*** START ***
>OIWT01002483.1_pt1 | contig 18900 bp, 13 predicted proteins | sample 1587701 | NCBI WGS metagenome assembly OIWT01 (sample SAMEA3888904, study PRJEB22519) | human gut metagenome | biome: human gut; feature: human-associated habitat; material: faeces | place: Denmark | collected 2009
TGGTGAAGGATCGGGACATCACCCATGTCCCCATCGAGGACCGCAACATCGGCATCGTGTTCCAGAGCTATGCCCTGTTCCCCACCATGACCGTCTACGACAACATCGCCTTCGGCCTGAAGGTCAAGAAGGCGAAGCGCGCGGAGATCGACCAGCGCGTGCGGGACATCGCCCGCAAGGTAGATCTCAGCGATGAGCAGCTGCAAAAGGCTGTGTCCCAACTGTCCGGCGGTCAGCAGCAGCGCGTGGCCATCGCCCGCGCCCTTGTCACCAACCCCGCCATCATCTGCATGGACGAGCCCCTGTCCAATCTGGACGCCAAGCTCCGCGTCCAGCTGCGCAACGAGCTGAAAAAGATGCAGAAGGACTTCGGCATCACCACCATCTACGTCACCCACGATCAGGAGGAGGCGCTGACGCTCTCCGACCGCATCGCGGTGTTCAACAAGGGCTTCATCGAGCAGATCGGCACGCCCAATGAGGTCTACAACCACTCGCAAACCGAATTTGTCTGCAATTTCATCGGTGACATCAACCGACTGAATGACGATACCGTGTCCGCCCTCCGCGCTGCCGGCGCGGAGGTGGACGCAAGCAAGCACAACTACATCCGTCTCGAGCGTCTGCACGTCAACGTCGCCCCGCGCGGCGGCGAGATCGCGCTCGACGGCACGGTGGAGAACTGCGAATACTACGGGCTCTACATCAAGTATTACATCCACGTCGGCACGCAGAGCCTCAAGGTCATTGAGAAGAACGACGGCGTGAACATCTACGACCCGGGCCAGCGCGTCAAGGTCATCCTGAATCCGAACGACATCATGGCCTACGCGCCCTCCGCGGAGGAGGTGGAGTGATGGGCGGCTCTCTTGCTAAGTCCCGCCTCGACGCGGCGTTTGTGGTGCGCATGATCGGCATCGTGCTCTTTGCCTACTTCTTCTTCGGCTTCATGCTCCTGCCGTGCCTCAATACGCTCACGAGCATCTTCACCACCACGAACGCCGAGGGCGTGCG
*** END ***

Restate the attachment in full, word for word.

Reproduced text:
>OIWT01002483.1_pt1 | contig 18900 bp, 13 predicted proteins | sample 1587701 | NCBI WGS metagenome assembly OIWT01 (sample SAMEA3888904, study PRJEB22519) | human gut metagenome | biome: human gut; feature: human-associated habitat; material: faeces | place: Denmark | collected 2009
TGGTGAAGGATCGGGACATCACCCATGTCCCCATCGAGGACCGCAACATCGGCATCGTGTTCCAGAGCTATGCCCTGTTCCCCACCATGACCGTCTACGACAACATCGCCTTCGGCCTGAAGGTCAAGAAGGCGAAGCGCGCGGAGATCGACCAGCGCGTGCGGGACATCGCCCGCAAGGTAGATCTCAGCGATGAGCAGCTGCAAAAGGCTGTGTCCCAACTGTCCGGCGGTCAGCAGCAGCGCGTGGCCATCGCCCGCGCCCTTGTCACCAACCCCGCCATCATCTGCATGGACGAGCCCCTGTCCAATCTGGACGCCAAGCTCCGCGTCCAGCTGCGCAACGAGCTGAAAAAGATGCAGAAGGACTTCGGCATCACCACCATCTACGTCACCCACGATCAGGAGGAGGCGCTGACGCTCTCCGACCGCATCGCGGTGTTCAACAAGGGCTTCATCGAGCAGATCGGCACGCCCAATGAGGTCTACAACCACTCGCAAACCGAATTTGTCTGCAATTTCATCGGTGACATCAACCGACTGAATGACGATACCGTGTCCGCCCTCCGCGCTGCCGGCGCGGAGGTGGACGCAAGCAAGCACAACTACATCCGTCTCGAGCGTCTGCACGTCAACGTCGCCCCGCGCGGCGGCGAGATCGCGCTCGACGGCACGGTGGAGAACTGCGAATACTACGGGCTCTACATCAAGTATTACATCCACGTCGGCACGCAGAGCCTCAAGGTCATTGAGAAGAACGACGGCGTGAACATCTACGACCCGGGCCAGCGCGTCAAGGTCATCCTGAATCCGAACGACATCATGGCCTACGCGCCCTCCGCGGAGGAGGTGGAGTGATGGGCGGCTCTCTTGCTAAGTCCCGCCTCGACGCGGCGTTTGTGGTGCGCATGATCGGCATCGTGCTCTTTGCCTACTTCTTCTTCGGCTTCATGCTCCTGCCGTGCCTCAATACGCTCACGAGCATCTTCACCACCACGAACGCCGAGGGCGTGCG